About this time all the iron cannon- their General, who replied in a very unshot in the town being expended, the feeling manner, saying, that if they sufbesieged were compelled to make balls fered it could not be helped, but that of brick, cast over with lead. Towards their death should be avenged by that the end of the month, when the siege of many thousands. In two days, howbecame much closer than before, Conrad ever, the people were allowed to depart, de Rosen, Marshal-General of ihe Irish and the gallows was taken down. forces, arrived in the enemy's camp, and On the 11th, the besieged were again expressed himself with great fury to- asked whetber they would treat for the wards the besieged, threatening them surrender of the place, and after much with direful punishments and torments parleying and debate, they offered terms if they did not surrender. On the 28th, to the enemy, who bowever in their turn or on the 30th, in consequence, par- refused to accept them. On the 25th a tially, of an Irish prophecy, “ That a sally was made with the intent of obClancarty should knock at the gates of taining some of tbe enemy's catile; in Derry," Lord Clancarty possessed bim- this respect it was unsuccessful, but self, at tbe head of a regiment, of part above 300 of the enemy were killed. of the town lines, and entered some The gallant defenders of Londonderry miners in a low cellar under the ball
were now in the greatest distress for bastion, in the east.wall. His men want of provisions, and their numbers were, however, driven back to their main were reduced by the 27th of July, to less body with considerable loss. On the tban 4500.* same day Governor Baker died, greatly On the 28th, a sermon was preacbed lamented by the garrison and inha- by Mr. Walker, which, according to Mac
* The following statement from Walker's tract, of the prices of provisions in the town at this time, wbich was drawn up by a gentleman of the garrison, will show the extremity of distress to which its defenders were reduced. Horse-flesh sold for
.. (per lb.) Is. 8d. A quarter of a Dog
5 6 A Dog's Head
2 6 A Cat
4 6 A Rat
10 A Mouse
0 6 A pound of Greaves
of salted Hides
2 of Chickweed
0 1 A quart of meal when found
1 A small flook (Aounder] taken in the river, not to be purcbased under the rate a quantity of meal.
1 4 1 I 0 0
405 kenzie's statement, was of a discouraging Arthur first Earl of Anglesey. This tendency, wbile its author himself says, Richard died on the 19th November, that in it be encouraged tbeir constancy, 1701, leaving two sons, Arthur fourth by reminding them of several instances
Lord Altham, and Richard, who on of Providence they had received, * &c. his death succeeded to the title of On the 30th, at about an bour after
Altham, and on the death of his cousin sermon, some ships were observed in the
Arthur Earl of Anglesey, in April
1737, succeeded also to that title.
James Annesley claimed to be the for the relief of the garrison, who had
legitimate son of Arthur fourth Lord reckoned only for two days more life,
Altham, by his wife Mary, daughter of having but nine lean borses lest, witb a John Sheffield, Duke of Buckingham. pint of meal for each man. The enemy Richard Earl of Anglesey asserted that Aed in the night of the 31st, and soon he was an illegitimate child of a woman after, Major-Gen. Kirk was received named Landy. To decide this quesinto the city with great joy and acclama- tion, an ejectment was brought by tion; an address to the King and Queen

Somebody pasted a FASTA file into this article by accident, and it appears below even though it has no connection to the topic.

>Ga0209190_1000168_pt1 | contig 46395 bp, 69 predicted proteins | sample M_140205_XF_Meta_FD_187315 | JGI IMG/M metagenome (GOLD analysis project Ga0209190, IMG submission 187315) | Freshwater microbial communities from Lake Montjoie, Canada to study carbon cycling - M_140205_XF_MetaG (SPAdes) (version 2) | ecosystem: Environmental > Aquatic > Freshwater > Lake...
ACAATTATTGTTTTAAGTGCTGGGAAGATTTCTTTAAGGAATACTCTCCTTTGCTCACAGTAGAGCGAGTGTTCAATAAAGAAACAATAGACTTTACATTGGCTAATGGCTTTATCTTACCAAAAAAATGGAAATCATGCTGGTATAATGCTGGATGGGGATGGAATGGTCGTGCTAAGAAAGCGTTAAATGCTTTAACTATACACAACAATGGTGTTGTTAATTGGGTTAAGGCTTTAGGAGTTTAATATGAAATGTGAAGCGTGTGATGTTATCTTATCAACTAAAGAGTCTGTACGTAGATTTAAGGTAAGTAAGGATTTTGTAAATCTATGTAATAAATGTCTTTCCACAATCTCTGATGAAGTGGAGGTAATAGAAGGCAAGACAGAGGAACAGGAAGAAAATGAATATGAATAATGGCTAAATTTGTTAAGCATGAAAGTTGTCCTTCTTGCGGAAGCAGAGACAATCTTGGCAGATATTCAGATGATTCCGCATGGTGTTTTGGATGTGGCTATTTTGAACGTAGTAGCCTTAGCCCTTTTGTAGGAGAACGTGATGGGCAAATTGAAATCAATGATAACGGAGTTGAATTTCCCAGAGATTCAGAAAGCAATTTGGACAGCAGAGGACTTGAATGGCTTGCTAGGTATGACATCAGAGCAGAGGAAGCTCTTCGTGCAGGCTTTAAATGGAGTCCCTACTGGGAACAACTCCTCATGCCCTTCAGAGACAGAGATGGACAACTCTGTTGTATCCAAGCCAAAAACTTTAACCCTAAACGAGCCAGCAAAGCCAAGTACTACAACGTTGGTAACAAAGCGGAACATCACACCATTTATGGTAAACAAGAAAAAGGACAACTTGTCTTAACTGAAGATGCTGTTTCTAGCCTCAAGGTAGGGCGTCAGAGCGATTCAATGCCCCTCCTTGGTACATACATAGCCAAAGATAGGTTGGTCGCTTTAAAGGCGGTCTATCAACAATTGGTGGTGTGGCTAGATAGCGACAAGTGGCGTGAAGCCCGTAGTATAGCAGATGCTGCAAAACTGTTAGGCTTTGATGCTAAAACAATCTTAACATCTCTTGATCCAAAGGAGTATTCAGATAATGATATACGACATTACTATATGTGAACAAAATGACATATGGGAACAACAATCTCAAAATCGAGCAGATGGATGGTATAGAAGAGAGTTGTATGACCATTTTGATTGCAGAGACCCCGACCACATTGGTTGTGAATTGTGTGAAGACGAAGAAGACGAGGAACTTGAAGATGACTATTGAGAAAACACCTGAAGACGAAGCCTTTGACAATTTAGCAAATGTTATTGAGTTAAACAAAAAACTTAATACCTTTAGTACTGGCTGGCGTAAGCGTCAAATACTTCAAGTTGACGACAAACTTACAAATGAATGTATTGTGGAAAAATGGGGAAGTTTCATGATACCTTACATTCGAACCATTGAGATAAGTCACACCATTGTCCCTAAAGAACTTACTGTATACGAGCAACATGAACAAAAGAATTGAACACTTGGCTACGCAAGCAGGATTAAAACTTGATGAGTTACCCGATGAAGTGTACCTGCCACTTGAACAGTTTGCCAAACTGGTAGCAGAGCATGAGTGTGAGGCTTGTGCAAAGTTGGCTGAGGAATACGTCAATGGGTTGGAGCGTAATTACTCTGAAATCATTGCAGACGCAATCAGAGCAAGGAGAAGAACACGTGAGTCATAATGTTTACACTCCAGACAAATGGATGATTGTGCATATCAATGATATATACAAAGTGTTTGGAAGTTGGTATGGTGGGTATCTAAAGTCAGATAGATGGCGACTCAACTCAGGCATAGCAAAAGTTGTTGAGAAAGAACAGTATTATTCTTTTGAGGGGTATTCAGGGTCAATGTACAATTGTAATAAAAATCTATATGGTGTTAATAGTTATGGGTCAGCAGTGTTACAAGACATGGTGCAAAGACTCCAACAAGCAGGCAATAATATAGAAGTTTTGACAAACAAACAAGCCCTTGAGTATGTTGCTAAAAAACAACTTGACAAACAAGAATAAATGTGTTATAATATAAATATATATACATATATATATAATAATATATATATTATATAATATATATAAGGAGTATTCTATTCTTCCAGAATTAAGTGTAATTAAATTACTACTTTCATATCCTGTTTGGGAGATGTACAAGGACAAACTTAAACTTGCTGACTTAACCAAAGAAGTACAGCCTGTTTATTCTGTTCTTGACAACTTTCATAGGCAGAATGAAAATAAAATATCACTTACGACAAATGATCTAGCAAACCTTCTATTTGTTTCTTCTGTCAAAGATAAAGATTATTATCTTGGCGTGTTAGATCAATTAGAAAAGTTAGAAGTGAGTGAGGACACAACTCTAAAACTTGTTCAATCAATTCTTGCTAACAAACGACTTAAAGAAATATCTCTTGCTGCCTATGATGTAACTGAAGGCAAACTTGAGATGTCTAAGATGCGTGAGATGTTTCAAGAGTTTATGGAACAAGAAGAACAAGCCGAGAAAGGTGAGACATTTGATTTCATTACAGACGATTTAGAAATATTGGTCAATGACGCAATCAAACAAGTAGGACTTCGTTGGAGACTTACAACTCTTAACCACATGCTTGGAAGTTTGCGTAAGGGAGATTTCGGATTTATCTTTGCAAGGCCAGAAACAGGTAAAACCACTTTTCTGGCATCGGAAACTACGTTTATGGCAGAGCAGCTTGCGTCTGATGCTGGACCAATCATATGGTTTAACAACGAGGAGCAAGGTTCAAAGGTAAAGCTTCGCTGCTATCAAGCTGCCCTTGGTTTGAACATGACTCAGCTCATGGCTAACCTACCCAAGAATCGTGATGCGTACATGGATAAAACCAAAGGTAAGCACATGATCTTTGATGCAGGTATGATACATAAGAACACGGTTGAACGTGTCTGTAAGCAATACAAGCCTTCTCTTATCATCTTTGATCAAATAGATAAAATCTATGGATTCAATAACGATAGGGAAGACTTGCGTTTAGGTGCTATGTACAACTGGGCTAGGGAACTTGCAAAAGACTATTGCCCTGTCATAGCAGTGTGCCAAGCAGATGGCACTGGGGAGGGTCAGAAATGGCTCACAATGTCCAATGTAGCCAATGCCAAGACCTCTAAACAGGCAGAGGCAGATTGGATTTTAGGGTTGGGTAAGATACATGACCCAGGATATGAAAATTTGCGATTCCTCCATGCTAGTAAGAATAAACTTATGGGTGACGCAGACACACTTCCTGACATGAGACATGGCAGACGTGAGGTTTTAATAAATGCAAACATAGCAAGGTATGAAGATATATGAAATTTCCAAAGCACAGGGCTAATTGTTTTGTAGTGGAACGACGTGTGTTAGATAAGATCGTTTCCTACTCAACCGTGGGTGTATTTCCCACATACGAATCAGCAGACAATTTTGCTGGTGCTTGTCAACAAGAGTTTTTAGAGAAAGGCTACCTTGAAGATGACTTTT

James Annesley, against Richard Lord was signed by the garrison, and Mr.
of Anglesey, in November 1743, when Walker was appointed by Kirk to bear
a verdict was obtained for the plaintiff. it to England.
This trial was published in London in The more we consider the circum
1744, and exhibits the grossest perstances of this siege, the more extraordinary do they appear ; the garrison of jury either on one side or the other. Londonderry consisted merely of poor
At the close of the trial Lord Anglepeople, who had been frightened from
sey's Counsel demanded that a writ of their bomes ; there were in the city no
error should be received, which was persons experienced in military affairs, granted. Ultimately the proceedings nor any engineers ; nor was there a were removed to the Court of Chansingle well-mounted gun in the place. çery, and before the cause was decided, Notwithstanding these and other disad- James Annesley died without leaving vantages, they successfully endured a any issue, and Lord Anglesey became siege of 105 days, from a well-appointed the undisputed possessor of the titles army of 20,000 men, of which nearly and estates of the Annesley family. one half was destroyed before the walls.
Your Correspondent must be incorMr. URBAN,
rect in stating that James Annesley
died at the age of 24. On the trial it AS there are several mistakes in
was given in evidence that he was the account given of the Annesley fa- born in 1715, and consequently must mily, by your Correspondent L. L. B.
at that time have been 28 years old. in the Gentleman's Magazine for June I should feel much obliged to your (p. 503), I am induced to send you a Correspondent if he can give me any correct account of that branch to which
account of James Annesley after the your Correspondent refers.
trial, particularly as to his marriage, Altham Annesley was the second his death, or his burial. I have reason of Arthur first Earl of Anglesey, son to believe that he died about 1748. and was created Baron Altham on the
Your Cork correspondent, A. S. is 14th of February, 1680, with remainder incorrect in his statement that the on failure of his issue to his younger
lands belonging to Lord Bantry formed brother. He died in April 1699,
the subject of the law-suit. The ejectleaving one son James-George, who
ment was brought for lands in the became the second Lord Altham, who
county of Meath ; but, had James Andying without issue, was succeeded nesley succeeded, he would certainly by his uncle the Rev. Richard Annes
have ultimately recovered the Cork ley, Dean of Exeter, and third son of
estates, as well as the others belong
A. * “ In the midst of this extremity,
ing to the Annesley family.
Nov. 10. discourse confidently, and witb some
TO the first of the biographical anger contend whether they should take their debentures in Ireland or in France, notes inserted in p. 495 of your June when alas! ibey could not promise them- number, the following may be added selves twelve hours' life."-Walker, p. concerning that “humble - hearted, 40.
loving, honest man,” Sir Henry Cal